From Small Jobs to Big Jobs
After buying a new property it is likely that you will plan to carry out some kind of modification or extension to your home. In many cases, this may simply involve changing the wallpaper or internal decoration. However, if you are planning on carrying out any work – even making minor changes – you should contact the pertinent authority, which is likely to be the local Mairie.
At first glance small jobs that may appear harmless to you may be subject to regulation. For example, if the property is located close to a historical building, it may be necessary to check with the services of the architecte des bâtiments de France to find out what colours can be used to repaint the shutters. Although the precise authorisation you require will depend on your plans for the property, the Mairie office would be a good place to start as they can tell you what is or is not permitted.
If you are buying a plot of land in order to build a new property or are planning to extend your property, it would be highly advisable to obtain a certificat d’urbanisme pré-opérationnel, known as a ‘CU-b’. A CU-b differs from the very common certificat d’urbanisme informatif or CU-a. The Notaire in charge of your purchase will obtain a CU-a before completion. However, this does not relate to any work you may want to do in the future, so obtaining a CU-b is advisable.
A CU-b issued as positif is valid for 18 months. Even if you are issued with a CU-b positif, however, you will have to obtain further planning permission; the two main ones being the déclaration préalable de travaux dispensés de permis de construire and the permis de construire.
A déclaration préalable de travaux gives authorisation for small scale work, such as building a garden shed smaller than 20 square metres. It is worth noting that there is a proposal that this may be changed in the future to at least 40 square metres. Once the application has been properly completed and submitted, the local authorities have one month to process it. If you do not receive a response within this timeframe, authorisation is treated as granted.
For larger construction projects, a permis de construire is needed. If you are planning to convert a barn into a dwelling, for example, this is likely to be treated as a new building. As with the déclaration préalable de travaux, the application is submitted to the local Mairie. In some cases, and in particular if the construction exceeds 170 square metres, the plans must be drafted by an architect. In the case of the permis de construire the local authorities usually have two months to process an application and once again, if you receive no reply, the authorisation can be treated as granted. However, even if authorisation is granted, work cannot start immediately. From the day after authorisation is granted, the authorities have a three-month window in which to withdraw it. Even if this may appear unlikely, this risk should be taken into account. There is also an obligation for the beneficiary of the authorisation to display it at the property and a special board must be used in this respect. In practice, it is advisable to ask a huissier de justice to draft a report in order to ascertain that this obligation has been respected. During the three-month delay running from the day on which the authorisation is displayed, third parties such as neighbours may challenge it. Once these delays have expired, a certificate should be requested from the local Mairie to confirm that the authorisation was neither withdrawn nor challenged. You must keep the local authorities informed of when work is going to start by filling in a form know as the déclaration d’ouverture de chantier. This ouverture de chantier must usually take place within two years of the date authorisation is granted. Once the work has been completed, a déclaration d’achèvement des travaux must be submitted to the local Mairie. This document is important as it is used by the French tax administration to update the records of the property. Whilst completing this document, it would also be wise to request a certificat de conformité which confirms that the work carried out complies with the initial authorisation. If and when you sell the property, a potential purchaser is likely to request this document. It is therefore wise to request it immediately after the work has been completed, as it would be difficult to try to obtain it years later.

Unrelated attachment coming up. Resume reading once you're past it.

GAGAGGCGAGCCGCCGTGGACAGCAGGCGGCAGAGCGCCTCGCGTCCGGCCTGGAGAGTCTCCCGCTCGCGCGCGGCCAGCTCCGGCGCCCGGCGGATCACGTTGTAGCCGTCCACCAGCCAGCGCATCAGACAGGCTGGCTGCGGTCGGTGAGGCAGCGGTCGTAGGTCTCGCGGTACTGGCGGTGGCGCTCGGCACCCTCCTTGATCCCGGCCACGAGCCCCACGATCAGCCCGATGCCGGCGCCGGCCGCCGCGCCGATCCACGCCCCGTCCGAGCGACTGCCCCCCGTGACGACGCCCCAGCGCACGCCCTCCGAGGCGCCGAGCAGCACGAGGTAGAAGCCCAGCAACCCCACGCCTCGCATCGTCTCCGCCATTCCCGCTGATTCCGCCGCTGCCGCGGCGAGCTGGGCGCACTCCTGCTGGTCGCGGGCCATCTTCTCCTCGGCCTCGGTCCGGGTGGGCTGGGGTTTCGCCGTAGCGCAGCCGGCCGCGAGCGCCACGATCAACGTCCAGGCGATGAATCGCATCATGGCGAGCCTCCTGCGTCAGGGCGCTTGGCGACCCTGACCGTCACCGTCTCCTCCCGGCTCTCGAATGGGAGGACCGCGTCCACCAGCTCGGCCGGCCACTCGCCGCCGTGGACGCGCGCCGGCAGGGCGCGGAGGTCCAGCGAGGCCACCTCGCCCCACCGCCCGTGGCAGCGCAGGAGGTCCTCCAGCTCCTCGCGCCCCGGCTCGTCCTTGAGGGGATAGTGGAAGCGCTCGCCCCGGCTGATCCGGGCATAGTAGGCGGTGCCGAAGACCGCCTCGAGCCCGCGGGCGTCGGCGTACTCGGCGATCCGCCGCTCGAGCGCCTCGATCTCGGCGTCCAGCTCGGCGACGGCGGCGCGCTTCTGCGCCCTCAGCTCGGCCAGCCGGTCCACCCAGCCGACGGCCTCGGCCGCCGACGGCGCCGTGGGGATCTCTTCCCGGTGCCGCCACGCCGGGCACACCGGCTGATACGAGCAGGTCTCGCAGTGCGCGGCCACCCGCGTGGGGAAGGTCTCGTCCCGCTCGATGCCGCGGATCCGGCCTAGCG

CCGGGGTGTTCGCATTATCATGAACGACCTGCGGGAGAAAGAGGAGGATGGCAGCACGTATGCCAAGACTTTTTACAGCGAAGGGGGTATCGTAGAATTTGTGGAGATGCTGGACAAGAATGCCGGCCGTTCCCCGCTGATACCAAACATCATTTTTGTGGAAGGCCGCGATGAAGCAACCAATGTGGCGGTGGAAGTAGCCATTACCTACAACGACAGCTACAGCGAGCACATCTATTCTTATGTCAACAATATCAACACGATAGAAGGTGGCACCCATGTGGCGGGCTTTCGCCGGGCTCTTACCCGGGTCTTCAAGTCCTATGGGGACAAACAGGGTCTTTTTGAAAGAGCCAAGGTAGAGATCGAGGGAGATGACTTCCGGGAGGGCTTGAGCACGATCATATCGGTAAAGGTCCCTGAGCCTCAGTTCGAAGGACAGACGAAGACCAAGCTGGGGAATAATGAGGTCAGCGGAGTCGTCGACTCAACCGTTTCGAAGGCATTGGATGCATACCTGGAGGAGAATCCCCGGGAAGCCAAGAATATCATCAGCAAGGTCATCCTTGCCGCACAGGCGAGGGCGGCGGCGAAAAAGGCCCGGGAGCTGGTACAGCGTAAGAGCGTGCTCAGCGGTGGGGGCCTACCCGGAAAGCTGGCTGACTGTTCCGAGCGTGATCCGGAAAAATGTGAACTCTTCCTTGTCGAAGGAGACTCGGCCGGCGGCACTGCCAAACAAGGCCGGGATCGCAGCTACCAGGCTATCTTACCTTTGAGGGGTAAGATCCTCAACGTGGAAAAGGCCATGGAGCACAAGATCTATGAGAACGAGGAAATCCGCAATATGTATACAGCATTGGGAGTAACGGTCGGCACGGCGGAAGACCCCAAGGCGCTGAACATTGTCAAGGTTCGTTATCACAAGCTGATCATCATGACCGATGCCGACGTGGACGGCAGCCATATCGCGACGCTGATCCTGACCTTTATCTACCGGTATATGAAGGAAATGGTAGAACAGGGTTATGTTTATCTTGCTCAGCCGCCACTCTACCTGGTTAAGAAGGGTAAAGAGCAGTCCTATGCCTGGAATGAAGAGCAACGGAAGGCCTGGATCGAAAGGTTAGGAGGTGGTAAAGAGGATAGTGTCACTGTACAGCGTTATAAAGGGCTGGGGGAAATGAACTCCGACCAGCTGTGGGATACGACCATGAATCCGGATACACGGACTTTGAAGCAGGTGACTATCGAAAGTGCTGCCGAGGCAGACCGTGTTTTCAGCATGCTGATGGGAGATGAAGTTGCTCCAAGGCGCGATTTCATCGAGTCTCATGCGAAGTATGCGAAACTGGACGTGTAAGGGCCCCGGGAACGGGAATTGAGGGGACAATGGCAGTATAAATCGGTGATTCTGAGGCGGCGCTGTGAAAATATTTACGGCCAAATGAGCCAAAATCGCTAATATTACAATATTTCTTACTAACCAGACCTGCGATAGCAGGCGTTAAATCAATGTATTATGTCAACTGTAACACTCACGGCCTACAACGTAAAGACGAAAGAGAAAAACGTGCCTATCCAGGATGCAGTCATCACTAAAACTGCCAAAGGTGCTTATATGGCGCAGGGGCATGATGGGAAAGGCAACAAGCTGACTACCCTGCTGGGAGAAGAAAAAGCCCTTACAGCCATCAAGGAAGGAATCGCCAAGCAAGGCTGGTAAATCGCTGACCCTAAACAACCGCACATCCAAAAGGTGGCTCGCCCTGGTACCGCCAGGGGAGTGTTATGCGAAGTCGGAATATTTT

Building without going through the correct procedures could result in judicial proceedings, fines or a demand for the construction to be removed completely, so it is advisable to follow the steps outlined above, as well as seeking specialist advice before embarking on such a project.
This article is for general information purposes only and does not constitute legal or other professional advice. We would advise you to seek professional advice before acting on this information.
Ashton KCJ is authorised and regulated by the Financial Services Authority. Ashton KCJ solicitors is regulated by the Solicitors Regulation Authority, No. 50075.
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